Wells-Yates v. ColoradoAnnotate this Case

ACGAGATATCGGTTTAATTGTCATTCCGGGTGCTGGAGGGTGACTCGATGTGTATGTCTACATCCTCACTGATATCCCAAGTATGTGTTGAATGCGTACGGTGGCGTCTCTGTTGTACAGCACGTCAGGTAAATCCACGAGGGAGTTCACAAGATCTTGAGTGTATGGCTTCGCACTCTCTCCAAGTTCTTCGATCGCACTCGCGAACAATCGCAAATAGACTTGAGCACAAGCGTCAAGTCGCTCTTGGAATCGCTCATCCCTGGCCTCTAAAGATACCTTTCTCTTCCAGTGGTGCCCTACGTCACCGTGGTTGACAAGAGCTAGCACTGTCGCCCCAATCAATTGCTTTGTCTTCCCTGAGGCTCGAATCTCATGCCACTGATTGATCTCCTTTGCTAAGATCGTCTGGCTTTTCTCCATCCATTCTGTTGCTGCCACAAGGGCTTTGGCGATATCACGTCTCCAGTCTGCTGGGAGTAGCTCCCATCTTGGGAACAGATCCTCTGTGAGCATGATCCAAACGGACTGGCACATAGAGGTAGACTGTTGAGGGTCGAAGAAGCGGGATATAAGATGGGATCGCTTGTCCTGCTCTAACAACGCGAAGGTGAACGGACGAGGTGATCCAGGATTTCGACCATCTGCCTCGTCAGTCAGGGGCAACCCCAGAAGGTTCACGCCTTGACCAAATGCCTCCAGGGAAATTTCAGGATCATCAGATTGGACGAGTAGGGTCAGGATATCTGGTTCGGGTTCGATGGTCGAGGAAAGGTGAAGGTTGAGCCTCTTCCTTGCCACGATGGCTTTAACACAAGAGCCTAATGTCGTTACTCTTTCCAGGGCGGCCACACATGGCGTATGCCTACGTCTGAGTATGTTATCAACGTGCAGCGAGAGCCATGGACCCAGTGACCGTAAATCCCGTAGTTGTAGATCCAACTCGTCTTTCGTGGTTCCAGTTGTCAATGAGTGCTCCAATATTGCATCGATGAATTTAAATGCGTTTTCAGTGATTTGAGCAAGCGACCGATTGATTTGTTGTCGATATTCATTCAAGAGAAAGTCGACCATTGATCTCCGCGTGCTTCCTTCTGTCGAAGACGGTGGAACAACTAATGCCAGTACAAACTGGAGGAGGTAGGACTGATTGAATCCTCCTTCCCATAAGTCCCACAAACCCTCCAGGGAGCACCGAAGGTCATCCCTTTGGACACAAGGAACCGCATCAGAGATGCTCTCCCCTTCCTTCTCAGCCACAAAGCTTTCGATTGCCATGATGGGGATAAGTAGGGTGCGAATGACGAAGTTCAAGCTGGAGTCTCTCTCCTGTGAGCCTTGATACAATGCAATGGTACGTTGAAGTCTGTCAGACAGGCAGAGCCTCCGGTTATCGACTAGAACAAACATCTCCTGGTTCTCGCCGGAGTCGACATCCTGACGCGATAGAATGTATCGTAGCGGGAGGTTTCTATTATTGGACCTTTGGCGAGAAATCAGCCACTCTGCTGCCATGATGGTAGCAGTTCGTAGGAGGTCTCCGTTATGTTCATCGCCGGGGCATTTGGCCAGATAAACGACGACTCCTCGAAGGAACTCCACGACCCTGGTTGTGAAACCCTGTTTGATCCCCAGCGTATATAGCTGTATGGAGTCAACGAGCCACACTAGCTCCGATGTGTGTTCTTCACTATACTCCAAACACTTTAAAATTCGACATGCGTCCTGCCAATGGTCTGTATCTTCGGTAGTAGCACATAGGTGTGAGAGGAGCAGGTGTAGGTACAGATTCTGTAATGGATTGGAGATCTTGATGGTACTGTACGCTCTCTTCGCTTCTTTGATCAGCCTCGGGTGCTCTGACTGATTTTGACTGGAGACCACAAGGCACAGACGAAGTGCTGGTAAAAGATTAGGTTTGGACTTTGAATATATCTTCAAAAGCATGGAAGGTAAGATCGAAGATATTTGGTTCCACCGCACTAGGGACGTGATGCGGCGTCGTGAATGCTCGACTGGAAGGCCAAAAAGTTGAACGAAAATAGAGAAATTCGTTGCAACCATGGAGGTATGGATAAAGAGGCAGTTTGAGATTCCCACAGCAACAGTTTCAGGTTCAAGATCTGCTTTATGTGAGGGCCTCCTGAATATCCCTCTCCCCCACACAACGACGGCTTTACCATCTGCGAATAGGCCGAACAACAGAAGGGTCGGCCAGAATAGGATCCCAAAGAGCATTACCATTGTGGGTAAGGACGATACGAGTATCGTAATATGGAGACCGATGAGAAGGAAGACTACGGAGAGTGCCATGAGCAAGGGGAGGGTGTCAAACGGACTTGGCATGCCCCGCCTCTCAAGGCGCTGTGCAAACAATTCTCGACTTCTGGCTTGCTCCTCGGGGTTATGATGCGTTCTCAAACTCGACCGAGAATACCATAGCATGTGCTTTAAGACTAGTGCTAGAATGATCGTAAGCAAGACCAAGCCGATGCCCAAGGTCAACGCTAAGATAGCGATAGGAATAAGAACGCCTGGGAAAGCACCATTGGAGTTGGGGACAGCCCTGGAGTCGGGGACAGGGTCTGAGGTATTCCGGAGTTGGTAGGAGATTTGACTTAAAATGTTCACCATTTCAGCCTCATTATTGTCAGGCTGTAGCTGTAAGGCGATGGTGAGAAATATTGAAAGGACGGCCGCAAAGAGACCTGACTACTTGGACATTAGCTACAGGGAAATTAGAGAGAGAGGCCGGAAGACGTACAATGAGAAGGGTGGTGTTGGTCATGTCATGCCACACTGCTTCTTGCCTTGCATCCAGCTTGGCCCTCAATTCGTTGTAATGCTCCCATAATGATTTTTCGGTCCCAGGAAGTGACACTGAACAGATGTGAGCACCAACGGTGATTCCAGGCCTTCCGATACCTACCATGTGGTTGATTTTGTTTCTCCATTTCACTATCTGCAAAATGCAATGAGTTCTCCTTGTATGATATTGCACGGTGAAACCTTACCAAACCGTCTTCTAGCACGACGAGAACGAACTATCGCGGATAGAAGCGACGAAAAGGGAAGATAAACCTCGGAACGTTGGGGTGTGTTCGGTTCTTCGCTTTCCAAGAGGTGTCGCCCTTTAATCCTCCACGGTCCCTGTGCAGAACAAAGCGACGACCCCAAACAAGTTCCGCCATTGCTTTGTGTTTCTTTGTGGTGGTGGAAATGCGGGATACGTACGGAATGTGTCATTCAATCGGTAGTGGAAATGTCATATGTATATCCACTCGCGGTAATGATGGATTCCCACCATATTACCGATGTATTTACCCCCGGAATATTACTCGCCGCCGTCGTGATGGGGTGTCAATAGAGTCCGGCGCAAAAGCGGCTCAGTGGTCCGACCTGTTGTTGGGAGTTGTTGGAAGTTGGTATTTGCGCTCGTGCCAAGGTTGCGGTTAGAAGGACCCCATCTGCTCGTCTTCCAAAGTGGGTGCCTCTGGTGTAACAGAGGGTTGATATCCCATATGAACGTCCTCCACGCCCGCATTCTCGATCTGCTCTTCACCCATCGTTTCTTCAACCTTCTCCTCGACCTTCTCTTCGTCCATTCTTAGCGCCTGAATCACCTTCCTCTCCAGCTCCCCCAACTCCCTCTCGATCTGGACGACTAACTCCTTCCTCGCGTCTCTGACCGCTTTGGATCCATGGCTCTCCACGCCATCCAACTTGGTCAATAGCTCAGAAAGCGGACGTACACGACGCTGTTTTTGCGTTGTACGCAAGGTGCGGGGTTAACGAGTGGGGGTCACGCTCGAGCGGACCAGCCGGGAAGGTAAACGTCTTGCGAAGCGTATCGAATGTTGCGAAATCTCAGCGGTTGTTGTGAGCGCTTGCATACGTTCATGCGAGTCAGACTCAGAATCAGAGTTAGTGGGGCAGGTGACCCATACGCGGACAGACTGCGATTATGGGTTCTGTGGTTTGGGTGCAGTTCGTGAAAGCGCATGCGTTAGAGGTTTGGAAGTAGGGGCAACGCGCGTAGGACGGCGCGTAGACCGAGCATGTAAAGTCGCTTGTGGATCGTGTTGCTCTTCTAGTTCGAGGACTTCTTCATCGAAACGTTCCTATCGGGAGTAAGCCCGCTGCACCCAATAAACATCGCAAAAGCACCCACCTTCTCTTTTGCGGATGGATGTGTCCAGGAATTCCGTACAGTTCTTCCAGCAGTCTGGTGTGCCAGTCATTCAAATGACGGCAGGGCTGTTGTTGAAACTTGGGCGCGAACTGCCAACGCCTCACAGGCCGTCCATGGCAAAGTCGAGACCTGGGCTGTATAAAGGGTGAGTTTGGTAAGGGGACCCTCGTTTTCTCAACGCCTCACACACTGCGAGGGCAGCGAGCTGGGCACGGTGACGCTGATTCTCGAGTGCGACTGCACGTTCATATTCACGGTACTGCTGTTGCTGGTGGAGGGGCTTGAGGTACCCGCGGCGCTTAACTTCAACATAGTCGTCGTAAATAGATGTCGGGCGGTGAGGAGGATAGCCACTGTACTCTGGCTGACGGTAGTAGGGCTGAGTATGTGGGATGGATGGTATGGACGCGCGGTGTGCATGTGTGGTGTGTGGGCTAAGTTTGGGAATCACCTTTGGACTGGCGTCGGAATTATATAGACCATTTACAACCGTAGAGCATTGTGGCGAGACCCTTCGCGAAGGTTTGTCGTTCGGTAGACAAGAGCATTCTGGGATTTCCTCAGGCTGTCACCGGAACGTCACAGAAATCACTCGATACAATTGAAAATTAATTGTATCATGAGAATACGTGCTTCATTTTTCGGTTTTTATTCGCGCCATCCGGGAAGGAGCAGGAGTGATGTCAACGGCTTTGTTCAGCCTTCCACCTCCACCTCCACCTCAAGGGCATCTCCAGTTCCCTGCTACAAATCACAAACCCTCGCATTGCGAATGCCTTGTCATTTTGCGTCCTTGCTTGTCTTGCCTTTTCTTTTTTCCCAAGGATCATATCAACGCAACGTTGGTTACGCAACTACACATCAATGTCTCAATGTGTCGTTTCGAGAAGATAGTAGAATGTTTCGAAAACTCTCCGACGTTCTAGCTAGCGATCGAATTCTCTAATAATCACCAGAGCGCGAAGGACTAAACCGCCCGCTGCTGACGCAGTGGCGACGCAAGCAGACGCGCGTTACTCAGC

In this case and two companion cases announced at the same time, Melton v. Colorado, 2019 CO 89, and Colorado v. McRae, 2019 CO 91, the Colorado Supreme Court considered “multiple issues that lie at the intersection of proportionality review and habitual criminal punishment.” In June 2012, an undercover agent with the Colorado Bureau of Investigation, received information from a confidential informant that Belinda May Wells-Yates was stealing identity documents from cars, and arranged a meeting, during which she sold him a birth certificate, a social security card, and a driver’s license. Several days later, the Waldo Canyon fire started. Wells-Yates told the agent that she was “chasing the fire” - stealing property from homes that had been evacuated. The agent scheduled another meeting, during which she sold him additional stolen property. Wells-Yates was arrested; a search revealed a bag containing a small amount of methamphetamine and other drug paraphernalia. The prosecution charged Wells-Yates in 2012 with second degree burglary, conspiracy to commit second degree burglary, theft, possession with intent to sell or distribute 7 grams or less of a schedule II controlled substance, four counts of identity theft, and three habitual criminal counts. In February 2013, a jury found Wells-Yates guilty of all the substantive charges. Following a bench trial in May 2013, the court adjudicated her a habitual criminal based on three predicate offenses. In total, Wells-Yates received an aggregate prison term of 72 years, eligible for parole. The trial court found that the sentence was not unconstitutionally disproportionate, and a division of the court of appeals affirmed. The Supreme Court held that a reviewing court must consider each triggering offense and the predicate offenses together and determine whether, in combination, they are so lacking in gravity or seriousness as to raise an inference that the sentence imposed on that triggering offense is grossly disproportionate. Because the court of appeals’ decision was at odds with the conclusions the Court reached in this opinion, it reversed judgment. The matter was remanded to the trial court for further proceedings consistent with this opinion.